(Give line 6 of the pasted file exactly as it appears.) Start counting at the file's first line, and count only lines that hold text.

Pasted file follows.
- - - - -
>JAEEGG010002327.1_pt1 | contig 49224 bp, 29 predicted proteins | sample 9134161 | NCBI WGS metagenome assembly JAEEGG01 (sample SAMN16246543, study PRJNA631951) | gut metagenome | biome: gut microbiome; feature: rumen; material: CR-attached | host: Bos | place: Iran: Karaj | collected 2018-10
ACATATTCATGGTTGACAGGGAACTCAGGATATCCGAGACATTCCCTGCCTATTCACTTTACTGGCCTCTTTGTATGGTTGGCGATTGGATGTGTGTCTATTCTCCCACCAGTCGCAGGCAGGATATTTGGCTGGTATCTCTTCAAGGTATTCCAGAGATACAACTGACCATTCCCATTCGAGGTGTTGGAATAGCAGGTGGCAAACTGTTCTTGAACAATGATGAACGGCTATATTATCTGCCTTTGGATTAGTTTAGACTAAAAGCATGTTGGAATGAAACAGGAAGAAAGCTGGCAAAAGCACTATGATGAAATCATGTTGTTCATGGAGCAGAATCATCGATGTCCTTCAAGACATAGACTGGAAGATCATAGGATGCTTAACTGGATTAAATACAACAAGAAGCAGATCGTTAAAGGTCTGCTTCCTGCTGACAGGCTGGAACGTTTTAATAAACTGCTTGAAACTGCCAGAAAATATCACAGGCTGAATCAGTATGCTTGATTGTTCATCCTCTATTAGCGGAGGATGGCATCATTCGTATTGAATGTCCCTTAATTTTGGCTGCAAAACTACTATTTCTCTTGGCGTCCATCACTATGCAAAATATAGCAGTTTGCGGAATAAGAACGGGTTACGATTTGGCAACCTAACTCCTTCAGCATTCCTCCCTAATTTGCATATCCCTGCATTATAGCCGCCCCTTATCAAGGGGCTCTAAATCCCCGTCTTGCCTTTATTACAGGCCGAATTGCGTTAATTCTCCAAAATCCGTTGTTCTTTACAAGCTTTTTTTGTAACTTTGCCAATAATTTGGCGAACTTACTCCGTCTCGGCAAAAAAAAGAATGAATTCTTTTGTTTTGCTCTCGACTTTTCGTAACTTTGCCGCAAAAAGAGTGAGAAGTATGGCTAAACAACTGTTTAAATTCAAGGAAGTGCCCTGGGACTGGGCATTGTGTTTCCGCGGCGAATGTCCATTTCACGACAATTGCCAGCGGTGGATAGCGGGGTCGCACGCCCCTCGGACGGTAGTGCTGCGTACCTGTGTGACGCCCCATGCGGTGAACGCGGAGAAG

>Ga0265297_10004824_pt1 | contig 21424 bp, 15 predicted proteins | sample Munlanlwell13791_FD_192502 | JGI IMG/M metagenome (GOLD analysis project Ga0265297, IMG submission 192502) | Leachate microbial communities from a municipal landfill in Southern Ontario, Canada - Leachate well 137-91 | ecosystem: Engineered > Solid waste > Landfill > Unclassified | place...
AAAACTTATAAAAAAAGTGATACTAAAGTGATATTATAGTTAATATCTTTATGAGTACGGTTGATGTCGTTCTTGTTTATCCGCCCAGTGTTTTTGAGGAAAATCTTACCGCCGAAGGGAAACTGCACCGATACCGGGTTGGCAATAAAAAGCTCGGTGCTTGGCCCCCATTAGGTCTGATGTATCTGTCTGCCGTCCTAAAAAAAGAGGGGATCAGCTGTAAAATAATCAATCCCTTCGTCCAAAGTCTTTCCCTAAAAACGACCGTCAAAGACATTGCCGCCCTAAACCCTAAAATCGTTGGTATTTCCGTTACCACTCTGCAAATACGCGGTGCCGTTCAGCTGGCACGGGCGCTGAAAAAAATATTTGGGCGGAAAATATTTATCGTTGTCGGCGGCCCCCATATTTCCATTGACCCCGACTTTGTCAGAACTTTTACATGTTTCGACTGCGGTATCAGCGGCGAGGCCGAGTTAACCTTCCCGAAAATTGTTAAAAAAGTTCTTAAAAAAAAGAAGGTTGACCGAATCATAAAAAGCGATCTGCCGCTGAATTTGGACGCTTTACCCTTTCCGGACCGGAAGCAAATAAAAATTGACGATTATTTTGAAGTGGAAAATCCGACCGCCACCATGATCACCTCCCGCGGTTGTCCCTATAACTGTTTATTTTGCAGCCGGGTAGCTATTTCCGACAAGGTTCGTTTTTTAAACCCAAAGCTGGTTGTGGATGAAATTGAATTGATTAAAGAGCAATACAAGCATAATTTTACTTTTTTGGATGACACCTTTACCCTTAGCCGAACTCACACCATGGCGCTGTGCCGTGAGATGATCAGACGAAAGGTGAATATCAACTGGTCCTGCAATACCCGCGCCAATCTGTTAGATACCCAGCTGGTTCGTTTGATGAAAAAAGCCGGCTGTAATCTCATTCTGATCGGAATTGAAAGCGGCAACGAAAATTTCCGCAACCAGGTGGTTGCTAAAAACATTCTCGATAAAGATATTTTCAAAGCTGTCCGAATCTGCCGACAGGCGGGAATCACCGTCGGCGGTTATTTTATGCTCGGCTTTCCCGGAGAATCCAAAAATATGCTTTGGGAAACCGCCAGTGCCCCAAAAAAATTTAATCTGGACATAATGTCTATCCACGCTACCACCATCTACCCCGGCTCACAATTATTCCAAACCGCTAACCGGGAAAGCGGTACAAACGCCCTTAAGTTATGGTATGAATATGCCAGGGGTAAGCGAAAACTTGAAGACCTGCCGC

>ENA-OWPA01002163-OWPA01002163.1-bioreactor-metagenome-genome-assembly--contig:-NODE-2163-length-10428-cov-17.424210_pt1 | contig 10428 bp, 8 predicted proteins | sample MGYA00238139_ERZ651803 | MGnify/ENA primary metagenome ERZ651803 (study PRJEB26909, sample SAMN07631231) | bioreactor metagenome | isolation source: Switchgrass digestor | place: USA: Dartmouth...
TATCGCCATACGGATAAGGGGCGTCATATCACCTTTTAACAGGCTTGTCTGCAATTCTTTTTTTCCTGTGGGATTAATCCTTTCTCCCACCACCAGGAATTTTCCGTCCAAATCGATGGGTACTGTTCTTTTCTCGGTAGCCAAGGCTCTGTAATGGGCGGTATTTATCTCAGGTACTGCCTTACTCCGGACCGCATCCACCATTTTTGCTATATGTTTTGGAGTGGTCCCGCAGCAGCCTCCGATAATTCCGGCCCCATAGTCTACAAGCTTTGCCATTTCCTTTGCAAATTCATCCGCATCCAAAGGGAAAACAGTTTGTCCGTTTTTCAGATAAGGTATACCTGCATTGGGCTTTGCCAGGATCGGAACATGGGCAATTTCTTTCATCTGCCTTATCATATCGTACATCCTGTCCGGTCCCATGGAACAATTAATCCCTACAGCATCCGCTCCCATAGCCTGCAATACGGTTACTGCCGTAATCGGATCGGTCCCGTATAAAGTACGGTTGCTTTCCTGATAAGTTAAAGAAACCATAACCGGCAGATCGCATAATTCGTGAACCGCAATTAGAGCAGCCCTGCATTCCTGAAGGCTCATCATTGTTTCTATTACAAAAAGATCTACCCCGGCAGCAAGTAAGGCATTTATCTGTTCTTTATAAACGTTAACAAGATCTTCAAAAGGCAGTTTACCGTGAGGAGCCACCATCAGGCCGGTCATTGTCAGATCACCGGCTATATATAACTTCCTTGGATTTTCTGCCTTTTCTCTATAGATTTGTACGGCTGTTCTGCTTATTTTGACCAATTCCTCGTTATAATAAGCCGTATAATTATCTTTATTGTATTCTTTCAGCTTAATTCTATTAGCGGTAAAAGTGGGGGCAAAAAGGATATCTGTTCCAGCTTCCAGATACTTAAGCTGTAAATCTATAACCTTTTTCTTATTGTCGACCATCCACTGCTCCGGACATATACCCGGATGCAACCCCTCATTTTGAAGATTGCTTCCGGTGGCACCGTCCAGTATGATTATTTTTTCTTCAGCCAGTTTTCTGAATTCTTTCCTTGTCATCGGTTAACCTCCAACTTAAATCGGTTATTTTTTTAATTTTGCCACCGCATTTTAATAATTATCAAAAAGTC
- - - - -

TATCGCCATACGGATAAGGGGCGTCATATCACCTTTTAACAGGCTTGTCTGCAATTCTTTTTTTCCTGTGGGATTAATCCTTTCTCCCACCACCAGGAATTTTCCGTCCAAATCGATGGGTACTGTTCTTTTCTCGGTAGCCAAGGCTCTGTAATGGGCGGTATTTATCTCAGGTACTGCCTTACTCCGGACCGCATCCACCATTTTTGCTATATGTTTTGGAGTGGTCCCGCAGCAGCCTCCGATAATTCCGGCCCCATAGTCTACAAGCTTTGCCATTTCCTTTGCAAATTCATCCGCATCCAAAGGGAAAACAGTTTGTCCGTTTTTCAGATAAGGTATACCTGCATTGGGCTTTGCCAGGATCGGAACATGGGCAATTTCTTTCATCTGCCTTATCATATCGTACATCCTGTCCGGTCCCATGGAACAATTAATCCCTACAGCATCCGCTCCCATAGCCTGCAATACGGTTACTGCCGTAATCGGATCGGTCCCGTATAAAGTACGGTTGCTTTCCTGATAAGTTAAAGAAACCATAACCGGCAGATCGCATAATTCGTGAACCGCAATTAGAGCAGCCCTGCATTCCTGAAGGCTCATCATTGTTTCTATTACAAAAAGATCTACCCCGGCAGCAAGTAAGGCATTTATCTGTTCTTTATAAACGTTAACAAGATCTTCAAAAGGCAGTTTACCGTGAGGAGCCACCATCAGGCCGGTCATTGTCAGATCACCGGCTATATATAACTTCCTTGGATTTTCTGCCTTTTCTCTATAGATTTGTACGGCTGTTCTGCTTATTTTGACCAATTCCTCGTTATAATAAGCCGTATAATTATCTTTATTGTATTCTTTCAGCTTAATTCTATTAGCGGTAAAAGTGGGGGCAAAAAGGATATCTGTTCCAGCTTCCAGATACTTAAGCTGTAAATCTATAACCTTTTTCTTATTGTCGACCATCCACTGCTCCGGACATATACCCGGATGCAACCCCTCATTTTGAAGATTGCTTCCGGTGGCACCGTCCAGTATGATTATTTTTTCTTCAGCCAGTTTTCTGAATTCTTTCCTTGTCATCGGTTAACCTCCAACTTAAATCGGTTATTTTTTTAATTTTGCCACCGCATTTTAATAATTATCAAAAAGTC